{18}     The next factor is the location of the victim during each act.  Boergadine, 2005-NMCA-028, ¶ 21.  Defendant argues that because the first blows occurred between the back living room and the kitchen, and the punch in the jaw occurred in the back living room itself, this movement is de minimis compared to the movement described in State v. Mares, 112 N.M. 193, 200, 812 P.2d 1341, 1348 (Ct. App. 1991).  There, we said that while the continuing struggle took place "in the car, on the ground, and in the bushes, we cannot determine from the record exactly how far [the] defendant transported the victim" during the assault.  Id.  We agree that the lack of a significant change in location in the case before us weighs in favor of Defendant's argument that the two counts of battery against a household member were not sufficiently distinct.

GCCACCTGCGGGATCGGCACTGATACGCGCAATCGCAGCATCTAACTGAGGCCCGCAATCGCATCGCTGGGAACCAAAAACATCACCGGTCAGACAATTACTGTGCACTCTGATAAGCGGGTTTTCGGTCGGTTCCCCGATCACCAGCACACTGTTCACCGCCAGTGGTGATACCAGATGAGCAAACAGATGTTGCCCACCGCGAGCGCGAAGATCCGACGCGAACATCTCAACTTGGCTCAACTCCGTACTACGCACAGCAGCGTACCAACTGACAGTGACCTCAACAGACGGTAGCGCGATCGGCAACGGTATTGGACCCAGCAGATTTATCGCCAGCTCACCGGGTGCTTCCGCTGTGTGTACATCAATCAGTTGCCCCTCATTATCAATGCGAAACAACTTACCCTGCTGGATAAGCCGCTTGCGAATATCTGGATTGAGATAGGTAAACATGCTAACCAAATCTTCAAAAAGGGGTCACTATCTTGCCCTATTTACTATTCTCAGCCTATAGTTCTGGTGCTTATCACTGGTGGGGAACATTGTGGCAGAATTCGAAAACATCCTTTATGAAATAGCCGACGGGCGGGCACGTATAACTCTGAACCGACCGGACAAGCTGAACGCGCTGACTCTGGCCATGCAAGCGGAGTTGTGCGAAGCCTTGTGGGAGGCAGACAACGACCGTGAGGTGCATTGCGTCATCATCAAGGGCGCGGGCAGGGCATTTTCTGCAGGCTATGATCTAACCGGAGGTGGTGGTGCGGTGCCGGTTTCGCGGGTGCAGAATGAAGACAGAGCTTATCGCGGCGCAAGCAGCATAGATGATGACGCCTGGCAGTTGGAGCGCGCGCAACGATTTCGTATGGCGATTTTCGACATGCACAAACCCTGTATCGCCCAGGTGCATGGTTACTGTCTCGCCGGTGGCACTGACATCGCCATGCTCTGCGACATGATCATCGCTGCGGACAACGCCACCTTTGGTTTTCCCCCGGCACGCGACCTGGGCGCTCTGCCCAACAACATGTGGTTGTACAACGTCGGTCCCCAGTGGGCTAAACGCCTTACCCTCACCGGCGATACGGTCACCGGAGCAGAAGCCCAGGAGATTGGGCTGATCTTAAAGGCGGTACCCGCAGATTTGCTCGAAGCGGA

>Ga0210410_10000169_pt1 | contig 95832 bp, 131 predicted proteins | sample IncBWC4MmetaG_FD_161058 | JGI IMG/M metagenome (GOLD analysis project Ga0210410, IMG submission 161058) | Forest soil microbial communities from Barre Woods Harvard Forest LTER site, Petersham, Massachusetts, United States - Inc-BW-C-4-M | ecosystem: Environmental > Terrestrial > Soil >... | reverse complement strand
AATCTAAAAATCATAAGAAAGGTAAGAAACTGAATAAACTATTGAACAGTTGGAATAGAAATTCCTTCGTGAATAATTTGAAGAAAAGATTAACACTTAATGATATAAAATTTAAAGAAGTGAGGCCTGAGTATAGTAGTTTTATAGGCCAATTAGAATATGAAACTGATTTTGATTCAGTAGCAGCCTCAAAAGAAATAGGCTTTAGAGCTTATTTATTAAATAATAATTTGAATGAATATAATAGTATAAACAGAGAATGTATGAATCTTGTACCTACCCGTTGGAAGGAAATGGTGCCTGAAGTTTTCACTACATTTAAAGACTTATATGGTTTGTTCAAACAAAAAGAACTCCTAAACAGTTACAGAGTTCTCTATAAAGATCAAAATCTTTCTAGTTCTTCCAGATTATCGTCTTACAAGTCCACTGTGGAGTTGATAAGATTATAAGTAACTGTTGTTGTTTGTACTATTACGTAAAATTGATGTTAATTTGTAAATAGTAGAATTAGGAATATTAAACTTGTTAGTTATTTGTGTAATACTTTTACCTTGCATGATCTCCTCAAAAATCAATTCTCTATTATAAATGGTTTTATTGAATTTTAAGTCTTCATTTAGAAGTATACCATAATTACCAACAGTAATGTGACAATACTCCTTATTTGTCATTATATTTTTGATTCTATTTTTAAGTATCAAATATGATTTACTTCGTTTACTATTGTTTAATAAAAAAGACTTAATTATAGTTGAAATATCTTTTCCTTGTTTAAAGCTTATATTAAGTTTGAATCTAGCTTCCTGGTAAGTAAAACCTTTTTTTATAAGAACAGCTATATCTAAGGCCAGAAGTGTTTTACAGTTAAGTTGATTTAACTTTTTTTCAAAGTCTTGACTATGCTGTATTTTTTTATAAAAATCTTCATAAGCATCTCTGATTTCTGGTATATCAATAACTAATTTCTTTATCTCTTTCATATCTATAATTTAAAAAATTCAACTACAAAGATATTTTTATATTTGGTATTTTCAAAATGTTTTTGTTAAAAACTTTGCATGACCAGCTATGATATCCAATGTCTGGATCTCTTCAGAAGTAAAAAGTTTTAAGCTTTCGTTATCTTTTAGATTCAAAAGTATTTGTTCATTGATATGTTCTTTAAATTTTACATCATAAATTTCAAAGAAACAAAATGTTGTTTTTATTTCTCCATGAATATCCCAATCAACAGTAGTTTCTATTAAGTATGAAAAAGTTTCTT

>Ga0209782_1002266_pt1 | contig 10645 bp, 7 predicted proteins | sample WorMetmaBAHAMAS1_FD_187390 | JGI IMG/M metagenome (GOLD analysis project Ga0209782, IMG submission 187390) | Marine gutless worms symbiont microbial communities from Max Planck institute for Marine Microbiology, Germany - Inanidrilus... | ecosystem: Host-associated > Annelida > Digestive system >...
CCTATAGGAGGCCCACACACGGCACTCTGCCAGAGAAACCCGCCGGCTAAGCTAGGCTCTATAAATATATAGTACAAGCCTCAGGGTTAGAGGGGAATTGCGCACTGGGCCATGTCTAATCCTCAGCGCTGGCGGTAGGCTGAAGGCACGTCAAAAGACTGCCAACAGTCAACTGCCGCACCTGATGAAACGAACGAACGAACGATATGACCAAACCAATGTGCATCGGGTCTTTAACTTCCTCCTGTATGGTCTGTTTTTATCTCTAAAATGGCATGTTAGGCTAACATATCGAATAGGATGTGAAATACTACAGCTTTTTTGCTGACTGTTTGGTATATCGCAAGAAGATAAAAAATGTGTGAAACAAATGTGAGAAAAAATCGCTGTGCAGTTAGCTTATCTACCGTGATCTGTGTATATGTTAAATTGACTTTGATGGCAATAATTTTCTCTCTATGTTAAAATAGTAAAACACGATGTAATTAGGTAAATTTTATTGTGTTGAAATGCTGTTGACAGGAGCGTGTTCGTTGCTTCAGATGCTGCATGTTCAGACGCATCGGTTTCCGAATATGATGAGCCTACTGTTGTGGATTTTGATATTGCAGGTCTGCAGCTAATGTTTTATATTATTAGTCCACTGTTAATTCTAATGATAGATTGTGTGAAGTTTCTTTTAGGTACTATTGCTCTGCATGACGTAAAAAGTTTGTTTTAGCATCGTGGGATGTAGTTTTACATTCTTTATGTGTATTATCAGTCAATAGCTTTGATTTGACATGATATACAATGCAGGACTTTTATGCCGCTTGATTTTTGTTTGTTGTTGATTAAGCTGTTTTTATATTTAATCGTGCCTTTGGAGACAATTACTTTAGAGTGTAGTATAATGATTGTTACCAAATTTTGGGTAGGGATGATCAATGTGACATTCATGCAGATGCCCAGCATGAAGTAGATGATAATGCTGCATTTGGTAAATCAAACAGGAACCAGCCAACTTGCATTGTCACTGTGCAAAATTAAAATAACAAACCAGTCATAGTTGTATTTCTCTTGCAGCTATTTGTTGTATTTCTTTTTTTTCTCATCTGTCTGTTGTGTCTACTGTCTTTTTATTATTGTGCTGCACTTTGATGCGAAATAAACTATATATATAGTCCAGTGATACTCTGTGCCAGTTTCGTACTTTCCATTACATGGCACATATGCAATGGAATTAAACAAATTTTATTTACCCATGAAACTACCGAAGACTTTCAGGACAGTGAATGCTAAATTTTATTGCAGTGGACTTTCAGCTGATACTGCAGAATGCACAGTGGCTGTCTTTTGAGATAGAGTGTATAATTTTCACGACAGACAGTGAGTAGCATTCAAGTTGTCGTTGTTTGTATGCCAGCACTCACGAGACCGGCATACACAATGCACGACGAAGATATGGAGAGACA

{19}     However, the other factors do not weigh in Defendant's favor.  The third factor is the existence of any intervening events.  Boergadine, 2005-NMCA-028, ¶ 21.  Our Supreme Court has considered a struggle to be a significant intervening act.  See State v. Cooper, 1997-NMSC-058, ¶ 61, 124 N.M. 277, 949 P.2d 660.  There was evidence of several acts between the acts which formed the bases for the two counts of battery against a household member.  Mother testified that after Defendant had kicked Child in the face, she went to help Child and Defendant punched her in the jaw.  She then testified that at some other time Defendant punched and kicked her when she was trying to get Defendant away from Child.  Between each of these acts is an assault on Child.  We hold that in this case the assault on Child was a significant intervening event.  See Boergadine, 2005-NMCA-028, ¶ 21.  We also hold that this intervening assault represents an additional victim under the sixth factor of our analysis.  See id.